Some performers are constantly caught up in this cycle, which can become an inherent part of who they are and how they act in everyday situations, affecting not only how they perform, but their social interactions as well.  If this sounds a little too familiar, you must take steps to break this cycle! 

By consciously changing the way in which you move your body, you can exert an influence over your psychological state, which can thereby be perceived by others as being attractive, rather than repulsive.  This reaction from others again can lead to a greater sense of confidence, positive reinforcement, and can thereby strengthen the cycle of positive posture, body language and movement.

Different types of movement

Posture and body movement is fundamental in all of the Eastern martial arts and this is no different in global performance arenas.

By simply moving your body in a deliberate, relaxed, flowing, and gentle way, such as in Qi Gong or Tai Chi, you can induce a state of physical and mental calm, control, and at the same time alertness, and can achieve a performance arousal level of 0 or +1 on the performance arousal scale.  Slow body movement can be a perfect antidote for performers who often find themselves ‘over-hyped’, at the positive side of the performance arousal scale, or panicky and anxious, at the negative end of the performance arousal scale.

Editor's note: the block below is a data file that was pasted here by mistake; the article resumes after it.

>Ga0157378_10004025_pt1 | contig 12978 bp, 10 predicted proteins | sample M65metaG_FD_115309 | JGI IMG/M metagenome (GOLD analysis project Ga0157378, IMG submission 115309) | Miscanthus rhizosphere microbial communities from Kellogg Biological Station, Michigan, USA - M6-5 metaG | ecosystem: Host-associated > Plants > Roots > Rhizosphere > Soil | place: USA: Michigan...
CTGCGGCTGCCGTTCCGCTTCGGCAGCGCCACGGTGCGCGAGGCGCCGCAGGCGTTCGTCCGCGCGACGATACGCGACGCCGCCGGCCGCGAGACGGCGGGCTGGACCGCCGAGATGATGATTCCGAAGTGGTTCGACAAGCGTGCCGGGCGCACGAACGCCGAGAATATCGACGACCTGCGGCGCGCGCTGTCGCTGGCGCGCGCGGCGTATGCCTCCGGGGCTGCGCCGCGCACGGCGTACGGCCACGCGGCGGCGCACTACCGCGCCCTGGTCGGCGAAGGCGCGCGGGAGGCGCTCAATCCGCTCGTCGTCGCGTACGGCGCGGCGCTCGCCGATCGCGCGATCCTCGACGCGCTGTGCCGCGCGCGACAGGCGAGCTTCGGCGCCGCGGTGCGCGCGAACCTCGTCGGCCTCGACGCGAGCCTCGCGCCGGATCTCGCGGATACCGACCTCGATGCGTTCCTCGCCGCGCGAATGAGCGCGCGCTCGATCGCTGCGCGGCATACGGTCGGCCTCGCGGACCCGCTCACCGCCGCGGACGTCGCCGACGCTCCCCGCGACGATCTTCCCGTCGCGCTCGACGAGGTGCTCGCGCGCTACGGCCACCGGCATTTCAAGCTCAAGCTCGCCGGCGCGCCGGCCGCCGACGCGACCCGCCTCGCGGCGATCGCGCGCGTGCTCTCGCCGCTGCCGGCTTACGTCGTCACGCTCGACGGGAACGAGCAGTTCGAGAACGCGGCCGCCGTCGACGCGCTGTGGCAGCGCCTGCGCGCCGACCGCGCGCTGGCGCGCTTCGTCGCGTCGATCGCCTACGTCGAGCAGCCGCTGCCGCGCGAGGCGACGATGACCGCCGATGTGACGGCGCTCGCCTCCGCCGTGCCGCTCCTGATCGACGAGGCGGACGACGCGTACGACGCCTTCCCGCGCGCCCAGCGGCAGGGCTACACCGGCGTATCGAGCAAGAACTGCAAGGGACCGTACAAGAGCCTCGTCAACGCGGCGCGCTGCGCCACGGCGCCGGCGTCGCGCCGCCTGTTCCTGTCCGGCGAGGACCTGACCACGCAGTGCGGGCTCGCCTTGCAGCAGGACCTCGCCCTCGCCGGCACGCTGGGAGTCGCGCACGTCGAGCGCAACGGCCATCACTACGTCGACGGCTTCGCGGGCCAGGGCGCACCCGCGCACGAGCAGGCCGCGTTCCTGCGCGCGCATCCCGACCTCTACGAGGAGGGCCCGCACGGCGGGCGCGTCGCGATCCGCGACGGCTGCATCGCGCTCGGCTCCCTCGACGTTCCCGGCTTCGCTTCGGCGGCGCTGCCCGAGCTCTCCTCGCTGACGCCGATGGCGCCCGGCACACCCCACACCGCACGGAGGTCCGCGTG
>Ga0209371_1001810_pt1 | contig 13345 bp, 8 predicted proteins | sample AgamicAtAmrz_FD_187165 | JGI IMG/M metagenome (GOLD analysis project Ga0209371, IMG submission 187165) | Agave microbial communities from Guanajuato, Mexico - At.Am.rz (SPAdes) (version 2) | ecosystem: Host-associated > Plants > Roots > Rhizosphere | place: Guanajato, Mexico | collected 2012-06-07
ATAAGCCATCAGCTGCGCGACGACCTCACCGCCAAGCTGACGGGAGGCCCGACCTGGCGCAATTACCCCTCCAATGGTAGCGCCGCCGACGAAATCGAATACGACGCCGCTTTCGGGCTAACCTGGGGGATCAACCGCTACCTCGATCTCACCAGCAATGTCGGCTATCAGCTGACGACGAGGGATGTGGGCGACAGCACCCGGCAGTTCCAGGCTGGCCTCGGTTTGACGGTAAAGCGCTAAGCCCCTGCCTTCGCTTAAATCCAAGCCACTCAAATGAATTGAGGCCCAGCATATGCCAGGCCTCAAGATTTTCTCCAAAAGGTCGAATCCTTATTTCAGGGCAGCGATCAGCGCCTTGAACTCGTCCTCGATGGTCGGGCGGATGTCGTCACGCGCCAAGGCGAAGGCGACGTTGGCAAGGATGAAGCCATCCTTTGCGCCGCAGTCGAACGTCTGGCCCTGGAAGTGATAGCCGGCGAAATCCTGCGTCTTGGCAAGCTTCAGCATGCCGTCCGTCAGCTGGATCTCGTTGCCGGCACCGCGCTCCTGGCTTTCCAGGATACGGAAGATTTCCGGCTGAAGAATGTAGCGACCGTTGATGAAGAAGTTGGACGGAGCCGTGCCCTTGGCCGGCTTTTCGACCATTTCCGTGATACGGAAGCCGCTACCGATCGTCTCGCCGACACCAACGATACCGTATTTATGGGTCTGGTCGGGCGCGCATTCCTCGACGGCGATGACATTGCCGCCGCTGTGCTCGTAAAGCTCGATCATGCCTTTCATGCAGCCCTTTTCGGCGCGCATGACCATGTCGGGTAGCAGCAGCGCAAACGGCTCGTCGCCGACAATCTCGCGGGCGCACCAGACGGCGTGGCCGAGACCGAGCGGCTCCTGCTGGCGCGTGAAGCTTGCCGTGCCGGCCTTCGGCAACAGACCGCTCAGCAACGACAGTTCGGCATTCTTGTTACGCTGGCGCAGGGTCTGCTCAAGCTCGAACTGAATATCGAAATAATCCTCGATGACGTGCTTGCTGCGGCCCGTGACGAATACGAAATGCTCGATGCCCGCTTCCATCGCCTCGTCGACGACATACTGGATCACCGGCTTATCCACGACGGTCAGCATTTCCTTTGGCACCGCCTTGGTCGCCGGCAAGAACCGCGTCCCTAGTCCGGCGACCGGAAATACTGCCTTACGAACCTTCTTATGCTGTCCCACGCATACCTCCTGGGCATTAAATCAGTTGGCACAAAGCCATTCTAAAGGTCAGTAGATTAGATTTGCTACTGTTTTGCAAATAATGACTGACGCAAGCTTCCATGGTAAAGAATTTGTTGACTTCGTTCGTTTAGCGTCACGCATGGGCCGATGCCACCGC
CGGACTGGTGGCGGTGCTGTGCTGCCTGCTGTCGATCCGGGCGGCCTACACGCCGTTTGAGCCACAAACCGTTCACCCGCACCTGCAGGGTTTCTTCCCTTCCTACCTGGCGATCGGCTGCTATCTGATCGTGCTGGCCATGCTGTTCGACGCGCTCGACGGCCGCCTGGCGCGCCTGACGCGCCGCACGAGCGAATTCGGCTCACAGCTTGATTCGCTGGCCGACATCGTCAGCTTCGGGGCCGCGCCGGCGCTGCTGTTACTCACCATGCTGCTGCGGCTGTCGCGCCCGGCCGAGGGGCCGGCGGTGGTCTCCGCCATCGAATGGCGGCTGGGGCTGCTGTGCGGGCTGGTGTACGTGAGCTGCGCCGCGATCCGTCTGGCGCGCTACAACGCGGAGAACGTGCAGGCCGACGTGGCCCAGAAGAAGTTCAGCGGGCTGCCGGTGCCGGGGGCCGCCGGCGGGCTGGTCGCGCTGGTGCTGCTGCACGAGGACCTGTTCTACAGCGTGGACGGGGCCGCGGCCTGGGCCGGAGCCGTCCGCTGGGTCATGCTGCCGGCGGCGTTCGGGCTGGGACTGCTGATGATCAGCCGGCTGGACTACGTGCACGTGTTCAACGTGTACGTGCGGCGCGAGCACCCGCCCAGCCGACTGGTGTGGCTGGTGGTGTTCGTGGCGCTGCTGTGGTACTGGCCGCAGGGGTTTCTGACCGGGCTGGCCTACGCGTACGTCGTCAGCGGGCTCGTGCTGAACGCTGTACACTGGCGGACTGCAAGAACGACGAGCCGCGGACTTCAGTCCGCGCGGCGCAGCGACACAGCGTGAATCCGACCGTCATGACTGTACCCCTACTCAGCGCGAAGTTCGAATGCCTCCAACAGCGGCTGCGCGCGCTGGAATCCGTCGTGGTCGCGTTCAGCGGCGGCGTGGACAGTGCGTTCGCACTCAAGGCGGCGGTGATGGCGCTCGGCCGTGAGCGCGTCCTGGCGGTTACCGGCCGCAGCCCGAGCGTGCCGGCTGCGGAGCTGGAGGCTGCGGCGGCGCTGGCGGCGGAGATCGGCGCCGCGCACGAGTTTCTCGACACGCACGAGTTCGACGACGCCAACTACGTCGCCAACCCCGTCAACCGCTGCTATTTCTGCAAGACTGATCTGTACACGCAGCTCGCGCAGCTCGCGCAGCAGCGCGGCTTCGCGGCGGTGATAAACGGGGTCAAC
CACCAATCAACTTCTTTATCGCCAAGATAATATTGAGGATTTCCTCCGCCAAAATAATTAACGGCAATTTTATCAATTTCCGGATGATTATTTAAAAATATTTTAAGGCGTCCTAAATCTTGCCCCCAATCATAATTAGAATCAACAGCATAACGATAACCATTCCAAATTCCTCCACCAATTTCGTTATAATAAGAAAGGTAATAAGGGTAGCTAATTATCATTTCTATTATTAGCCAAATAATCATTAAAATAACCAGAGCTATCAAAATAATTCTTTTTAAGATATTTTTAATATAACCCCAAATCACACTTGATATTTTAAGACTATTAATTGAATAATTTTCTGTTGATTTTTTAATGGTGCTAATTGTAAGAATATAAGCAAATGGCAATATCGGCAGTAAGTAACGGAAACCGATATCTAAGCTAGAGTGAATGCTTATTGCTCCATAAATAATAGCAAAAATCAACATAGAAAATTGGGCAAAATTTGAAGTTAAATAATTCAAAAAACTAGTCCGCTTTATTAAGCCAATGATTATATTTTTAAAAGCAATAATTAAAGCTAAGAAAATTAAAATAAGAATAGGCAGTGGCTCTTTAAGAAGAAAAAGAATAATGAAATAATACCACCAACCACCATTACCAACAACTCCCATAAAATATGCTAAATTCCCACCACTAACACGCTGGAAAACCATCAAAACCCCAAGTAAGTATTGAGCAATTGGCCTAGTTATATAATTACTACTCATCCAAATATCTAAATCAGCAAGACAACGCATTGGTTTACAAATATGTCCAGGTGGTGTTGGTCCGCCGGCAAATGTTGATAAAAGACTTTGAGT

By executing relaxed yet strong, controlled, deliberate, movements, your body and mind can be activated and optimised for a moderate level of positive performance arousal, perhaps +2 or +3. 

And of course by activating your body in large, extravagant, confident, swift, and powerful movements with an unmistakeable sense of purpose, such as professional wrestlers prior to and during matches, you can activate a +4 or even +5 performance arousal level.

For certain performing situations, the use of a Cue Card can give a quick and potent reminder for you of posture, body language, and movement.

Exercise:        Watch and learn 

When you are next in a social situation, observe the posture, body language and body movement of those around you.  Can you differentiate between those people who are most comfortable, confident, and fully at ease with themselves and the situation, and those people who are least comfortable, confident, and unsure of themselves, purely by reading their body language?